Today, online tools like Splice make it easy for artists of all levels to collaborate and for independent producers to access sample packs from the world’s top producers.

For decades, labels were necessary for helping an artist connect with licensing opportunities.

In 2020, you have many options for getting your music in front of brands. 

Licensing & Sync’s

An example is the tech company Instrumental. They use data science to match the right brands and advertisers to new music. No middleman is necessary 😉

Investors

But what about financing? Surely labels will always be necessary for taking a rising star and pushing their brand into the stratosphere with large cash advances. 

Even that business model is in jeopardy in 2020.

Now alternative financing companies are starting to appear! 

So a rising artist can keep their IP rights and get their own funding without the use of a label–or rich uncle moneybags. 

Investment firm 23 Capital has already spent $2billion in direct capital across the sports, music & entertainment sectors.

Do you think labels are still necessary?  If you have an opinion, leave a comment and we’ll give you 20% off any of our Spotify Playlist Promotion campaigns.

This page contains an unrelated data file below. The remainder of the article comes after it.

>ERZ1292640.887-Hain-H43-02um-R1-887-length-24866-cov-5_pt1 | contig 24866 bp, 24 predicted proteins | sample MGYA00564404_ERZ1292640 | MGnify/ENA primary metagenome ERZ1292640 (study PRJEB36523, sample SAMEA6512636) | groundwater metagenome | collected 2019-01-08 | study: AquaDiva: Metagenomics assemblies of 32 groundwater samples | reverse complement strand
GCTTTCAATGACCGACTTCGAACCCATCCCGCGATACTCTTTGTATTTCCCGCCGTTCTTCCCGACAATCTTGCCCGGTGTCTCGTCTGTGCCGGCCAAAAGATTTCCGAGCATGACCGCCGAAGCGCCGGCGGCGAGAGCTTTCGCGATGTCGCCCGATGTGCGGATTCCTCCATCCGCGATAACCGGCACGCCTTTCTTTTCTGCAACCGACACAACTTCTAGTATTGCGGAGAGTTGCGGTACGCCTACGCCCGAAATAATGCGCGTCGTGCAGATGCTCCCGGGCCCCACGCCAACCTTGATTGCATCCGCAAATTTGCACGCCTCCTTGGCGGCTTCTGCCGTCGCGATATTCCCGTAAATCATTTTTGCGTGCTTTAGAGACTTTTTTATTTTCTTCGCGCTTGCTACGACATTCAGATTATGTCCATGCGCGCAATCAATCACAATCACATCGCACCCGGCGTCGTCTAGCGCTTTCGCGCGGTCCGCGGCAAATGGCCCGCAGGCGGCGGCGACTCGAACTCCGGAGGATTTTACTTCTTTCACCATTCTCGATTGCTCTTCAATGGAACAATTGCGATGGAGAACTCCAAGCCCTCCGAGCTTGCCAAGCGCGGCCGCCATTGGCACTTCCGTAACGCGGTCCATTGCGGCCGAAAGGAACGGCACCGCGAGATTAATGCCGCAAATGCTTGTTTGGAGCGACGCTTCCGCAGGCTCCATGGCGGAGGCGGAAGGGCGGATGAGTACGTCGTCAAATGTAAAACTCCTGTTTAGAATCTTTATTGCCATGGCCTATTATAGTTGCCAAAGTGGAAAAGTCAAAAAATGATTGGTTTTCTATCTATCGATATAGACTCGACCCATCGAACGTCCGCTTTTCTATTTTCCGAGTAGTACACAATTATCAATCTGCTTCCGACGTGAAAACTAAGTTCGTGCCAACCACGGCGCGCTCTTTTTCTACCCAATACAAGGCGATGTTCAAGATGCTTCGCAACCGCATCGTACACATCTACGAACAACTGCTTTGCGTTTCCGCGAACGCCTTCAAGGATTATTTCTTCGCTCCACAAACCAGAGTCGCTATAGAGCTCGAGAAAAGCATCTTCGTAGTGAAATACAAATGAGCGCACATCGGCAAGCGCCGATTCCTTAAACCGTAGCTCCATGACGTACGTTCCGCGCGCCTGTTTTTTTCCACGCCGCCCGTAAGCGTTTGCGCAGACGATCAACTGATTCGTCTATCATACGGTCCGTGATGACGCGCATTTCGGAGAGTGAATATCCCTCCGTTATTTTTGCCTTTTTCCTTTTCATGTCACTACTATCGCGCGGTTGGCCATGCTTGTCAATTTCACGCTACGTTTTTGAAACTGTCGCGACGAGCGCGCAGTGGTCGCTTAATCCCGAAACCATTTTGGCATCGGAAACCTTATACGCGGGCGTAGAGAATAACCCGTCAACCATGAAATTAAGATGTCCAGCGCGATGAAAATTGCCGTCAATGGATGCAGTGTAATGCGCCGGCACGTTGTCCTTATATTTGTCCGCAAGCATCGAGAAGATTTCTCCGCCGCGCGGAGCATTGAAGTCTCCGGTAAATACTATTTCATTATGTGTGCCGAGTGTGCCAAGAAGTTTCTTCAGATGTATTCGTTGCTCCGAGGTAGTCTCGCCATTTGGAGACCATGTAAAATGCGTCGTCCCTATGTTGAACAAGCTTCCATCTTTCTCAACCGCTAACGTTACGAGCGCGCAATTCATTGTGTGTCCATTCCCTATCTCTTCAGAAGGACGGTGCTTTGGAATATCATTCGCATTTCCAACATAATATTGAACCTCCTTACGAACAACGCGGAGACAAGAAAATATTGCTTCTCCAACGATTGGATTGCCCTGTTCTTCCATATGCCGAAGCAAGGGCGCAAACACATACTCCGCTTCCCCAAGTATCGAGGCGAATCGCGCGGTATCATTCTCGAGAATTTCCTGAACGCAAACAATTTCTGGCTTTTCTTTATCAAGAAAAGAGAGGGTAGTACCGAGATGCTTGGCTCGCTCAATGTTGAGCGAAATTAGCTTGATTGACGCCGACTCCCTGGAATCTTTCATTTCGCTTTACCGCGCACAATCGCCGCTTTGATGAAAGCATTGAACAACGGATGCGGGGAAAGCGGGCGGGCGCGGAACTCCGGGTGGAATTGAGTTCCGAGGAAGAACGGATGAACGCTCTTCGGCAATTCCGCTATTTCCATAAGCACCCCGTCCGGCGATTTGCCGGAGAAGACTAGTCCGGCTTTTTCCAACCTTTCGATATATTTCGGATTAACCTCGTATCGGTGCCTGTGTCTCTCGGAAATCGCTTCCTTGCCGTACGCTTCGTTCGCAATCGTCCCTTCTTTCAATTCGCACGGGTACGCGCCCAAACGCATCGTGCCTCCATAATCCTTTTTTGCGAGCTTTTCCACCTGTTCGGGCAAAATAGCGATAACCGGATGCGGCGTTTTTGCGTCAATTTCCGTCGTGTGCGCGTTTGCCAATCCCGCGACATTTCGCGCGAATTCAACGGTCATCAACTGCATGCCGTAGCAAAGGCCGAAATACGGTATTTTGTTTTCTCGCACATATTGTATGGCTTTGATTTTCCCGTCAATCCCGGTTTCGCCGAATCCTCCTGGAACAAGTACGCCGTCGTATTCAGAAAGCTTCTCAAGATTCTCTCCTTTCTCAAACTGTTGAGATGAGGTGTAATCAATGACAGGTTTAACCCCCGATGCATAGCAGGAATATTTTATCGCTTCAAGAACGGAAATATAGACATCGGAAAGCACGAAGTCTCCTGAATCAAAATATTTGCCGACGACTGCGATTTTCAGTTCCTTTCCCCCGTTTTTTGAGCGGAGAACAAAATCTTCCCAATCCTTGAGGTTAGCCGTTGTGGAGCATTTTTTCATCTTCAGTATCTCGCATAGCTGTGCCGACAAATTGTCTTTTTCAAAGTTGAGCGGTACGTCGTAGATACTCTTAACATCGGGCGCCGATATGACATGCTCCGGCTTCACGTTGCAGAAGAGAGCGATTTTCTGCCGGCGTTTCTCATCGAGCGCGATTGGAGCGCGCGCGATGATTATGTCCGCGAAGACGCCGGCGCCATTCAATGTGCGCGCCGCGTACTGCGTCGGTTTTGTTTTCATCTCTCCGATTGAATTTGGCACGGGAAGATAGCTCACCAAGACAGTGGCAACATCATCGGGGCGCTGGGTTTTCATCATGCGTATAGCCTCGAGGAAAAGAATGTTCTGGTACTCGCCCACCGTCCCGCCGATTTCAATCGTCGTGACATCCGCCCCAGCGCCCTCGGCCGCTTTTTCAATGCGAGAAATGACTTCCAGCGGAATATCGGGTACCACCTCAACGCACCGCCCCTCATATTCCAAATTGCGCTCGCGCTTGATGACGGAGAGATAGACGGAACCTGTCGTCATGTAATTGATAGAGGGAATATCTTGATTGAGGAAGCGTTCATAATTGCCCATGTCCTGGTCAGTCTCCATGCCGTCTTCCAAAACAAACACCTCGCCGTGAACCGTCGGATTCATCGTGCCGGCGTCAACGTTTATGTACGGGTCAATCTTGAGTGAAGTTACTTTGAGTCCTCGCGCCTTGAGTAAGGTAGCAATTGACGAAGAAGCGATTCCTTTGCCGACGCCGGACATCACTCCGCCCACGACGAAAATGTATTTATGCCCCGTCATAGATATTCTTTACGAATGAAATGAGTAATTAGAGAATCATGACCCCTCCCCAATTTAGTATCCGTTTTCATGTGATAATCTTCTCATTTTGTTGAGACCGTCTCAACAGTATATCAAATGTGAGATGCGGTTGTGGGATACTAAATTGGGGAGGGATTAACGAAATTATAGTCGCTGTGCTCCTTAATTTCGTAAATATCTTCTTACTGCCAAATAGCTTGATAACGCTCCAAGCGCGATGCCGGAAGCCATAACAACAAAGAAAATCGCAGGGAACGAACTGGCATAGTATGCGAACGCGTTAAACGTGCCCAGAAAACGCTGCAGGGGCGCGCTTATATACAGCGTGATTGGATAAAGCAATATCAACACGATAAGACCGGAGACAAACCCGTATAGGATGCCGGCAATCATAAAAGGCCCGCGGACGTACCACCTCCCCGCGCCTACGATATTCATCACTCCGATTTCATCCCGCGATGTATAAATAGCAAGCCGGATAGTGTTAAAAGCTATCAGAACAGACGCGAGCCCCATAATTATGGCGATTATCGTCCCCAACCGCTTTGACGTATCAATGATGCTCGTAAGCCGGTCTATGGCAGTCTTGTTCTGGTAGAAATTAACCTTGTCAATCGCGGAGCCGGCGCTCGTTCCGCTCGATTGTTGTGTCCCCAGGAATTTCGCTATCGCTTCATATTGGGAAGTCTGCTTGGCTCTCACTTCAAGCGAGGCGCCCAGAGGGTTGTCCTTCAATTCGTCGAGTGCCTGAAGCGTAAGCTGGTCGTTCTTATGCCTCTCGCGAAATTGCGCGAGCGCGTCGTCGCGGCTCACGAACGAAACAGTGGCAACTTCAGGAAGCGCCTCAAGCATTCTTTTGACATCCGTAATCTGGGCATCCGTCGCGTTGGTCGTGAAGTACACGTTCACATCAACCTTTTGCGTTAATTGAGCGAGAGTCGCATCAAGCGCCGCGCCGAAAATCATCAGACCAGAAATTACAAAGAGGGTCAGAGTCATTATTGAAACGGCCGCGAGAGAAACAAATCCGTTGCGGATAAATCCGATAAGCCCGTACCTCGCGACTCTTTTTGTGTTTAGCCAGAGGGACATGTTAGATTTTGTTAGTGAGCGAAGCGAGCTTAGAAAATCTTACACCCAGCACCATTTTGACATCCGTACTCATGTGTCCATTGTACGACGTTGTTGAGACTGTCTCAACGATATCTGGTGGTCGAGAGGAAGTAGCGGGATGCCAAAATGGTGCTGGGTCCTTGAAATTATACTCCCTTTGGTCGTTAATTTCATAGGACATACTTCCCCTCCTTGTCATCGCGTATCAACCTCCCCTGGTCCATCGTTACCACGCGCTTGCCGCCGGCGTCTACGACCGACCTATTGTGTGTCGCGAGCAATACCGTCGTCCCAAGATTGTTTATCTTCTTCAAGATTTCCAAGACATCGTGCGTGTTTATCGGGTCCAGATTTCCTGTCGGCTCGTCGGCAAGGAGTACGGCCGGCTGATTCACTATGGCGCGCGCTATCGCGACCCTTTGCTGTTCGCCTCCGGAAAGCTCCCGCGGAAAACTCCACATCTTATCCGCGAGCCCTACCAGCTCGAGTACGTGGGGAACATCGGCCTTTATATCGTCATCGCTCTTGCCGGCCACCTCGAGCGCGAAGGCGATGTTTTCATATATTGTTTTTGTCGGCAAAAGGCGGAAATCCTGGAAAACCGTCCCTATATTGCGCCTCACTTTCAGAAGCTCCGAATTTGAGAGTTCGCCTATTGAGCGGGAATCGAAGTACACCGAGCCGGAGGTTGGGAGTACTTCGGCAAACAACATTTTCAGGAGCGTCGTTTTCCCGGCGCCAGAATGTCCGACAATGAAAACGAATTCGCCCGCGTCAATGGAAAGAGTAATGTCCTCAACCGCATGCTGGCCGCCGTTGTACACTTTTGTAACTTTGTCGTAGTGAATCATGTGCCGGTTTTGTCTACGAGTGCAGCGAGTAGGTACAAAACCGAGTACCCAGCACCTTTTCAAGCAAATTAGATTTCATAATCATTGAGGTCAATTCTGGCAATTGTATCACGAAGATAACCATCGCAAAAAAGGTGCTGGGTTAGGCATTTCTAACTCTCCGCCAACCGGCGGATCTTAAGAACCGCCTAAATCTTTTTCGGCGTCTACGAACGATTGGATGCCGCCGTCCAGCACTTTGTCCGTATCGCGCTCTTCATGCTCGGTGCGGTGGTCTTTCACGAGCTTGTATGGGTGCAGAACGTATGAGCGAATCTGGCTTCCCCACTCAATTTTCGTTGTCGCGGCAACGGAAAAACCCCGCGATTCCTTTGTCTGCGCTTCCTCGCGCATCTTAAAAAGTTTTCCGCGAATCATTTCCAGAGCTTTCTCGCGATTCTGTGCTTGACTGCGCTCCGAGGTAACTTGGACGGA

Is Tik-Tok really the next big thing for music?

I’ve been hearing so much about Tik-Tok for promoting artists.  Especially how it helped Little Nas X become a celebrity.

A lot of “experts” are saying it will be the best tool for music discovery in 2020.

I think the hit with Little Nas X was more of an anomaly than a glimpse at the future of music hits.

I did influencer campaigns for clients back when Tik-Tok was still Musical.ly in America and wasn’t impressed with the Results vs Cost. 

Measuring Tik-Tok ROI

My problem with Musical.ly and Tik-Tok is that it is difficult to measure ROI, and there is no payment to the artist per spin.

With a Tik-Tok campaign, you pay a bunch of kids to make a short video to your song with a “challenge”, … but then what? 

Tik-Tok low engagement rate

Users of Tik-Tok rarely link out to discover more about something.

The engagement rate for Tik-Tok is extremely low for a social network.  

It’s only 29% compared to Facebook’s 96%, Instagram 95%, Snapchat 95%, and YouTube’s 95%. 

On Tik-Tok, users are more interested in the influencer and their own video than the song.

Only music that is really simple and catchy has the possibility of going viral.

Artists don’t get $$$ with Tik-Tok

The other thing I didn’t like about Tik-Tok is that it is not set up for artists to get paid.